Posted by Patrick Young, Esq. on April 24, 2008
The Immigration 101series tracks my course on immigration law at Hofstra University School of Law.
This is the second of three articles on how employer sanctions work. Employer sanctions were passed in 1986 to “go after employers” hiring undocumented immigrants. In the first installment, I looked at the great unlikelihood of an employer ever being punished for violating the law. Now I want to expose the strategies, legal and illegal, that employers use to limit their exposure.
Employer sanctions does not penalize an employer for hiring an “illegal alien”. Punishment is only meted out for hiring a person without proper documents. Employer will not be penalized for hiring an undocumented alien so long as the employer does not know he is undocumented and the worker presents an identity document and a document showing work authorization. This provision has led to a massive expansion of fake document mills nationally. In some cases, employers have referred potential job applicants to these mills for fake documentation. Employers hiring folks with these documents are held harmless under the employer sanctions laws unless it can be proven that the employer knew the person was undocumented.
A second approach to avoiding employer sanctions is more sophisticated.
When I was young, back before sanctions, it was common for the cleaning crews at offices and in factories to work for the owner of the building. Now almost all that work is done by contractors. Why is that? Because factory and office owners are typically big corporations which don’t want employer sanctions liability. So they contract out work formerly done by their own employees. This way employer sanctions liability falls on the contractor, rather than on the corporation.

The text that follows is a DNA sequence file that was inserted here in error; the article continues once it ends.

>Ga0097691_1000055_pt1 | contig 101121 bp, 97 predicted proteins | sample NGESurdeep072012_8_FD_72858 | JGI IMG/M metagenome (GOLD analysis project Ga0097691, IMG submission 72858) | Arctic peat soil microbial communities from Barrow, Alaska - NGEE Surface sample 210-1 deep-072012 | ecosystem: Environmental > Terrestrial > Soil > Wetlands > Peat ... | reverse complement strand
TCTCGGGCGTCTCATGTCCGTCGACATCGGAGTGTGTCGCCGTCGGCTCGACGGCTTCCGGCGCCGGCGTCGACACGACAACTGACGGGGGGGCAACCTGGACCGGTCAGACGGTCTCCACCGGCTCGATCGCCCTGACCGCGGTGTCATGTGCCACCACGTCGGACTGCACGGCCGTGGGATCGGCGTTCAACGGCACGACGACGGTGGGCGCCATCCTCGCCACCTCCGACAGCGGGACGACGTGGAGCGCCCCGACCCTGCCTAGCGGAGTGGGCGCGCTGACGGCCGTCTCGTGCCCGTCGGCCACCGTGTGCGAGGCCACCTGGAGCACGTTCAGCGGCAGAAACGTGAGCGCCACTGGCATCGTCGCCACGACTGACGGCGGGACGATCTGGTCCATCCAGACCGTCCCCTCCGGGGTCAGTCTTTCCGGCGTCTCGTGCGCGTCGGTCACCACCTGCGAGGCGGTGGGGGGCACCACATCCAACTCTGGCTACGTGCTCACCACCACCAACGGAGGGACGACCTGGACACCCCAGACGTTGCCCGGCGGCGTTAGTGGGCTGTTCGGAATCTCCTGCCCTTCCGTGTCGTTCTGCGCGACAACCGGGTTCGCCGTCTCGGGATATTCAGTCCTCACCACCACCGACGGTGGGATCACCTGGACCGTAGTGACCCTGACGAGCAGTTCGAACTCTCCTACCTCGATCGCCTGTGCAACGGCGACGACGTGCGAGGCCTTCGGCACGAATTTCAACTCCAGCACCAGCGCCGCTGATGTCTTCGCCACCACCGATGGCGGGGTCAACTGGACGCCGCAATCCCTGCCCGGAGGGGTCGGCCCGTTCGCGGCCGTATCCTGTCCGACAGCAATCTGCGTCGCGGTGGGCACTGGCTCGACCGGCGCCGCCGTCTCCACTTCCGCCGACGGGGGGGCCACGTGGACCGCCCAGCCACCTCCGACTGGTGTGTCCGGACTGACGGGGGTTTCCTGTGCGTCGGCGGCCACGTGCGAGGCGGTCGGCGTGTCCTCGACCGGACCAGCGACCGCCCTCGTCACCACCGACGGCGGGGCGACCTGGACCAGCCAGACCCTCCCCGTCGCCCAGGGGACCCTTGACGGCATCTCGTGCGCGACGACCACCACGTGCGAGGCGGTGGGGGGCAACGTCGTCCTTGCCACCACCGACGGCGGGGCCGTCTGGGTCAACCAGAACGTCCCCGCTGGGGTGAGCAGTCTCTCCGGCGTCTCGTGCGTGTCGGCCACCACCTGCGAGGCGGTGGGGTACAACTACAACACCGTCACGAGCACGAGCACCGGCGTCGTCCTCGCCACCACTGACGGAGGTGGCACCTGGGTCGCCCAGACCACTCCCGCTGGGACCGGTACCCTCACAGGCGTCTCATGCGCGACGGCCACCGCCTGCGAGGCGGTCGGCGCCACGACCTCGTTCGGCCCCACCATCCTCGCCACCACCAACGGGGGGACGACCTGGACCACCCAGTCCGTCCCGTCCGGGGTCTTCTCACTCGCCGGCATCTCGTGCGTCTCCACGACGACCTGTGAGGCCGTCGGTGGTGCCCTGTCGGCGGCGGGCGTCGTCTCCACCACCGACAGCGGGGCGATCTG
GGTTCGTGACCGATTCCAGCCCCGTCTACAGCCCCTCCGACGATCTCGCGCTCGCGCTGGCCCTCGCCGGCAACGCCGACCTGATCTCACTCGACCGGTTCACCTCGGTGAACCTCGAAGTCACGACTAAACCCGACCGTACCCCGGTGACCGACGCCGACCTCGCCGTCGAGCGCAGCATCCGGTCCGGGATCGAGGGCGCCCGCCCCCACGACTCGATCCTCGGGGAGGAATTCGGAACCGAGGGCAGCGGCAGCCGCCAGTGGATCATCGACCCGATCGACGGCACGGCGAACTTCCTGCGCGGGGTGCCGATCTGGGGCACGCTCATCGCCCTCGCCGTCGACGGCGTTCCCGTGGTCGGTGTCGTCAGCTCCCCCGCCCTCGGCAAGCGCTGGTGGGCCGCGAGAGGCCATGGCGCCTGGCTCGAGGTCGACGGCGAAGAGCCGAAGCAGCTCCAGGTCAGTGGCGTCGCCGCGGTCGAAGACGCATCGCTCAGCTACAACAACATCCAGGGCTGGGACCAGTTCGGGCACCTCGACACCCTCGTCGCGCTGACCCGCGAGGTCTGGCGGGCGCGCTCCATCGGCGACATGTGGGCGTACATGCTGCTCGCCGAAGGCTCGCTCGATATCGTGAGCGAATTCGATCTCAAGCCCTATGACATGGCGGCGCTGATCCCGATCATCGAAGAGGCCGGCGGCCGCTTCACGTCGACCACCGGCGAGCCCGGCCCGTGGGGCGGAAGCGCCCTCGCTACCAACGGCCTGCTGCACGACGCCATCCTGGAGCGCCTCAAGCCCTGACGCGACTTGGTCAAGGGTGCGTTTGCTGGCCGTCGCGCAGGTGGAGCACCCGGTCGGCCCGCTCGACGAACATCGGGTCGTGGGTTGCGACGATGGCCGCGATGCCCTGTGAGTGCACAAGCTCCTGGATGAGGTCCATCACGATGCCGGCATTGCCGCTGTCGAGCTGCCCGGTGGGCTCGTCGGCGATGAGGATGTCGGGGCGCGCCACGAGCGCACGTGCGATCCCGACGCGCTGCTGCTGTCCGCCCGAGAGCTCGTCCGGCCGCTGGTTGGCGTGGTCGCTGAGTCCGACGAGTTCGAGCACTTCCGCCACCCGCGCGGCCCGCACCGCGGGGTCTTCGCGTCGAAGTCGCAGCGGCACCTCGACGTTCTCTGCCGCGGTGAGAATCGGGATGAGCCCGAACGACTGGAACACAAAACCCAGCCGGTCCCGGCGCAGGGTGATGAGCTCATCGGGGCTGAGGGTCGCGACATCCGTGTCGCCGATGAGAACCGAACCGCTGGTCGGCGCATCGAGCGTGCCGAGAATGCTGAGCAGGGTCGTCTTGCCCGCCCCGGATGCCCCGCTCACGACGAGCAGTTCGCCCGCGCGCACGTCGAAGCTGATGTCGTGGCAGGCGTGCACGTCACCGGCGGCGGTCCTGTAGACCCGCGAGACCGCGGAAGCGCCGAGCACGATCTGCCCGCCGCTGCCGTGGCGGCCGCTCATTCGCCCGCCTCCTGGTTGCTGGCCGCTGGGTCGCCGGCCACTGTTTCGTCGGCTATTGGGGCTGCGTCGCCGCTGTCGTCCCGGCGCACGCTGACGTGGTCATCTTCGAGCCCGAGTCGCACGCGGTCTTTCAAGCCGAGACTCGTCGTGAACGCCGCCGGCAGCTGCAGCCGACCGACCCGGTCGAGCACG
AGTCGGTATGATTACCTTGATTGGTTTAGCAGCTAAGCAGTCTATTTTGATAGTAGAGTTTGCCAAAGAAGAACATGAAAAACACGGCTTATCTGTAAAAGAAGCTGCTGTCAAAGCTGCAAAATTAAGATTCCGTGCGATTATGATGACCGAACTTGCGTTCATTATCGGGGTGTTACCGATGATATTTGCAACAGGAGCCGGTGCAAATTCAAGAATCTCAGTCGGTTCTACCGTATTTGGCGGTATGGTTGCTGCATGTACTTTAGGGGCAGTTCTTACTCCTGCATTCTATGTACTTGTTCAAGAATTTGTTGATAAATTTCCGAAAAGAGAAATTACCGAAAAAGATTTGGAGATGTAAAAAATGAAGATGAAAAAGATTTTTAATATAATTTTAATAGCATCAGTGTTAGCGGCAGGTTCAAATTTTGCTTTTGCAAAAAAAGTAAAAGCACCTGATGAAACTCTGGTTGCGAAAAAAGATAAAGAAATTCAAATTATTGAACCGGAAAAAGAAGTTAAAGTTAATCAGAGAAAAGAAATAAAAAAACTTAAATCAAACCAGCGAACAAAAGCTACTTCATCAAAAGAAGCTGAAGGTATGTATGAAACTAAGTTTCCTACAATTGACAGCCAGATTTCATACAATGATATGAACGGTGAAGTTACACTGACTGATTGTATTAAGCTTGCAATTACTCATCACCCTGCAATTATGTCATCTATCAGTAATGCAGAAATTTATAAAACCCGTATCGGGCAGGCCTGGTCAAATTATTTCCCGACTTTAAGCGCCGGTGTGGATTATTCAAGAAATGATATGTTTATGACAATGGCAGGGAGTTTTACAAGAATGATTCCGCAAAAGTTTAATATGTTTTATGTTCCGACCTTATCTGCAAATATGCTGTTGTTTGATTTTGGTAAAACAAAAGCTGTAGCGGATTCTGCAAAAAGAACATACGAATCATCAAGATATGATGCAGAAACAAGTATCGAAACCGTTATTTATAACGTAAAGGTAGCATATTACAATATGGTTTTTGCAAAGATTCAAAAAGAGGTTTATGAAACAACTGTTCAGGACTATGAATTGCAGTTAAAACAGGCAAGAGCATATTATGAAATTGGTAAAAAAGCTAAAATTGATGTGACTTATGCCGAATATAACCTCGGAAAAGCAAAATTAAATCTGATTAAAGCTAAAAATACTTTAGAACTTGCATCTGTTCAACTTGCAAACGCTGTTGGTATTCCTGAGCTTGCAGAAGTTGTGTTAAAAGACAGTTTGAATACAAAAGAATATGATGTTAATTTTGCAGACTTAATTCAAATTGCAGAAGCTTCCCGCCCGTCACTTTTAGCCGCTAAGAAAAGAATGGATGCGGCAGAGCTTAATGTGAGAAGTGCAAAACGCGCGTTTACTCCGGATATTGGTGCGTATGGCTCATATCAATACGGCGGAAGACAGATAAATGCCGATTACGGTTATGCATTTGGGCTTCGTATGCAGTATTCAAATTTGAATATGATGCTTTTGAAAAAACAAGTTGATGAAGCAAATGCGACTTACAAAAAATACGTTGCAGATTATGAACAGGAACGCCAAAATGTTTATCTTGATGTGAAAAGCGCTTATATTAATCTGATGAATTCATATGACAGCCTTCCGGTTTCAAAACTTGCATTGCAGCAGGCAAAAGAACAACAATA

This practice has become so widespread that last year when ICE raided a factory, they found that all the factory hands were working for a contractor, not for the factory owner!
So, employer sanctions have led to the proliferation of fake document mills and sophisticated schemes to insulate big corporations against liability and bad publicity, but they have not slowed illegal immigration.
In the next installment, we’ll look at the impact of sanctions on Latinos and Asian-Americans legally authorized to work in the U.S.
Patrick is the program director of the Central American Refugee Center (CARECEN) in Hempstead and Brentwood. He is also the supervising attorney for the Westchester Hispanic Coalition. Patrick is currently special professor of law at Hofstra University School of Law where he teaches immigration law. In addition, he was a founding chairman of the Long Island Immigrant Alliance (LIIA), where he currently serves as vice chairman.